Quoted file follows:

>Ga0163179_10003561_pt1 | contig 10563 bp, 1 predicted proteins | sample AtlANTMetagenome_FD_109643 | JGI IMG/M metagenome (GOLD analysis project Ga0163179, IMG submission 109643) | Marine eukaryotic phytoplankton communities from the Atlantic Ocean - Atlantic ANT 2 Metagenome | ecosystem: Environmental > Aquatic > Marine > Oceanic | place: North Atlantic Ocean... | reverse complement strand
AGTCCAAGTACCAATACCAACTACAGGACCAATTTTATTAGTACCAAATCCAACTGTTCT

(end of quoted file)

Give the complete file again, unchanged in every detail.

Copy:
>Ga0163179_10003561_pt1 | contig 10563 bp, 1 predicted proteins | sample AtlANTMetagenome_FD_109643 | JGI IMG/M metagenome (GOLD analysis project Ga0163179, IMG submission 109643) | Marine eukaryotic phytoplankton communities from the Atlantic Ocean - Atlantic ANT 2 Metagenome | ecosystem: Environmental > Aquatic > Marine > Oceanic | place: North Atlantic Ocean... | reverse complement strand
AGTCCAAGTACCAATACCAACTACAGGACCAATTTTATTAGTACCAAATCCAACTGTTCT